Created to promote highly efficient, solar powered houses, the Solar Decathlon is a competition that challenges university students to design and build single family homes that promote a sustainable future. This year, teams from 15 schools have brought their creations to Irvine, California, where judges determine which is the most efficient and the most affordable to build.
While rooftop solar systems have figured prominently in the designs for the past 13 years, the contest rules for 2015 require the concept homes to not only create all the electricity they need for domestic purposes but also to recharge an electric car that will drive two people 25 miles a day, simulating a typical commute.
“If you live in a solar-powered house, you reduce your carbon footprint for the house down to zero,” said Richard King, founder and director of the Solar Decathlon. “But if you live in a zero emissions house with two cars in the driveway, you’ve only reduced your carbon footprint by half.” That’s because the emissions from those two cars can equal or exceed those created to power an energy efficient residence.
The teams are only allowed to use a total of 175 kilowatt-hours of electricity for the entire 9 day competition, and that includes recharging the electric car. That works out to about 19.5 kilowatt-hours a day. The average American home uses about 30 kilowatt-hours of electricity, and that doesn’t include recharging an electric car. King estimates homes would need an additional 2 to 4 kilowatt hours of photovoltaic panels to generate enough electricity to fuel an electric vehicle that’s driven 50 miles a day.
Most Solar Decathlon teams are using their smallest and lightest team members to maximize the range of the car they are using. Even at that, they often drive at speeds as low as 13 mph to use as little electricity as possible.
Team Orange is from Orange County, California and consists of 20 students from UC Irvine, Chapman University, Saddleback College and Irvine Valley College. With the help of another 100 students, they have created a Solar Decathlon entry they call Casa Del Sol, or House of the Sun. It features something no other team has — a sophisticated inverter that operates in both AC and DC modes.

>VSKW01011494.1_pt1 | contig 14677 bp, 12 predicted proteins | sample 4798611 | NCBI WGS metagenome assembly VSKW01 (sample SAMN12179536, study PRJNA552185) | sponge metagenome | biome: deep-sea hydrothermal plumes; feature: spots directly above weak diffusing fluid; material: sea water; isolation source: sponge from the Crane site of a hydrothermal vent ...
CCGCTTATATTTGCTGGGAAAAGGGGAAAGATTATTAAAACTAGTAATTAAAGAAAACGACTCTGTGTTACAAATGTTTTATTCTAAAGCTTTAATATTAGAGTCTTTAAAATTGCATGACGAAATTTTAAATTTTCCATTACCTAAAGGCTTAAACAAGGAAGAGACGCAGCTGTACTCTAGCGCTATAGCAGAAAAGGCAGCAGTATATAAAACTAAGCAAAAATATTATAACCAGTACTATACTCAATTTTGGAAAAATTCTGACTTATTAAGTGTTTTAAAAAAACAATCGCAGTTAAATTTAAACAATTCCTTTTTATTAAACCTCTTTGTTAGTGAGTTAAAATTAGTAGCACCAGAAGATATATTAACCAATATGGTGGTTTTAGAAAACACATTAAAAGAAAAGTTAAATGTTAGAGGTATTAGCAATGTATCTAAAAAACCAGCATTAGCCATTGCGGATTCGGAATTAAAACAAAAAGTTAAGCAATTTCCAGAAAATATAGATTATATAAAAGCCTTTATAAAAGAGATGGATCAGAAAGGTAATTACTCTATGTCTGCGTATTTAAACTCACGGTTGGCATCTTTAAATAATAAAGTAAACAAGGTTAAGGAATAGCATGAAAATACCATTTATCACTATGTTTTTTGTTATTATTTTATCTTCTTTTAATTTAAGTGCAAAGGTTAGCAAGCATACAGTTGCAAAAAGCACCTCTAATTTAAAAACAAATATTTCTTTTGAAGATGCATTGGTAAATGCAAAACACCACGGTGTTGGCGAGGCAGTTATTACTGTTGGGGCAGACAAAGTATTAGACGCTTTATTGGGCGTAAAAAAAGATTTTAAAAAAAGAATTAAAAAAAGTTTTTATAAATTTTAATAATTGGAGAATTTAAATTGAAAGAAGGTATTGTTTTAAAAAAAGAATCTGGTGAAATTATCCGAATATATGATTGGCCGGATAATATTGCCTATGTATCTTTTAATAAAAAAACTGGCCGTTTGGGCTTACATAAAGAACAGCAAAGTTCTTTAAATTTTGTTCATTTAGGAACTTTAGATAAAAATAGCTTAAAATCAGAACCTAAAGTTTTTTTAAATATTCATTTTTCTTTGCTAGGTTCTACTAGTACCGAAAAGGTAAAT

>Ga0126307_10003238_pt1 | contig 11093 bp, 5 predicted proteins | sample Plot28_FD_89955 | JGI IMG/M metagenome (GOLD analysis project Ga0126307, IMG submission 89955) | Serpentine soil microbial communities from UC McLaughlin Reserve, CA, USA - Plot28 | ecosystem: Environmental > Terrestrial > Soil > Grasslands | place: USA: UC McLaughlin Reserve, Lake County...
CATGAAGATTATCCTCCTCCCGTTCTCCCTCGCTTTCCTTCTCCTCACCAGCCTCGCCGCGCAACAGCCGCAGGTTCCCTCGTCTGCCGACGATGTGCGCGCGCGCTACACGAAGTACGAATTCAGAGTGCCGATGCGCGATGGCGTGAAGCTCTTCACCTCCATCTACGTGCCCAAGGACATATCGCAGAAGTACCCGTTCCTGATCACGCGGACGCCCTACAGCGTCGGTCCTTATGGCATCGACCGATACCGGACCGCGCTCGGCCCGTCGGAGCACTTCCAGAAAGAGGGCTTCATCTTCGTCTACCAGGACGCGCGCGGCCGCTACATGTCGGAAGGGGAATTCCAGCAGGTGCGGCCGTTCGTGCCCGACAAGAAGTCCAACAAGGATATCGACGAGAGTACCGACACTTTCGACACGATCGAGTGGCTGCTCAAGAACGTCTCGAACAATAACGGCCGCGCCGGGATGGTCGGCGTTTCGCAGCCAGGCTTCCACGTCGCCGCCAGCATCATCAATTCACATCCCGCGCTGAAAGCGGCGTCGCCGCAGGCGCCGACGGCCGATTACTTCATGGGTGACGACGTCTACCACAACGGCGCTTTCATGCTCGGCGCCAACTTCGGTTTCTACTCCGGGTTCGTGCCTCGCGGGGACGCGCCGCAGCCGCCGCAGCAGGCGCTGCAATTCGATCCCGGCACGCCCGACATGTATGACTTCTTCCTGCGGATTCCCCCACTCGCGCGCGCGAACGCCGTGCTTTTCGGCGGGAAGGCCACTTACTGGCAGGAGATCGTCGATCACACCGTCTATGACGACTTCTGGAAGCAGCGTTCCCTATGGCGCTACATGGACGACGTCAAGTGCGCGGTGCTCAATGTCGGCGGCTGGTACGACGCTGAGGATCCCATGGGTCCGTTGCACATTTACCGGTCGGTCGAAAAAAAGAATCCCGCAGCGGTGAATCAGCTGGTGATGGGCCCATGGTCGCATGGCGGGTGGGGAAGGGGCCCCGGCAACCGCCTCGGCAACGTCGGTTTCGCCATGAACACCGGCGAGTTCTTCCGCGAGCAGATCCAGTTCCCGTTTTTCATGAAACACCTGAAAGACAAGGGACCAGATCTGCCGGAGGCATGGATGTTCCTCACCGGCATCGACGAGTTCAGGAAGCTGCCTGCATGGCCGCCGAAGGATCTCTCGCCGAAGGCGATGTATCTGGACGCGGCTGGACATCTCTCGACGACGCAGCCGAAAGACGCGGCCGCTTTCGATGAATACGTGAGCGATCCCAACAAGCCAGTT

Rooftop solar systems need an inverter to convert the DC electricity made by the solar panels to the AC electricity needed to run the household. An inverter can eat up as much as 10% of the available electricity during the conversion process.
Team Orange is the only group using a DC inverter made by Princeton Power Systems. It is six feet tall, weighs 800 pounds and comes with a built-in EV charging cord. If an electric car is capable of being charged with DC current, it passes the electricity made by the rooftop solar panels directly to the car’s charging system without converting it to AC first. This eliminates most conversion losses, leaving more electricity available to charge the car.
“I certainly hope this house has outreach potential for inspiring our students to pursue this technology in the future and those in the general public to realize that, first, it can be beautiful; second, it can be energy efficient; and third, it can be sustainable for them to use for centuries to come,” says Jack Brouwer, associate professor of mechanical and aerospace engineering at UCI and faculty adviser for Team Orange’s mechanical, electrical and plumbing systems.
“We’re going to run out of oil. We’re going to run out of natural gas. We’ll have problems with greenhouse gases from all these other technologies. This one, we could be using it centuries from now.”
This year’s competition was won by the team from Stevens Institute of Technology, which also entered the competition in 2011 and 2013. Although it took home the top prize, all those who participated were winners who contributed valuable insights and innovative thinking to the challenge of sustainable living.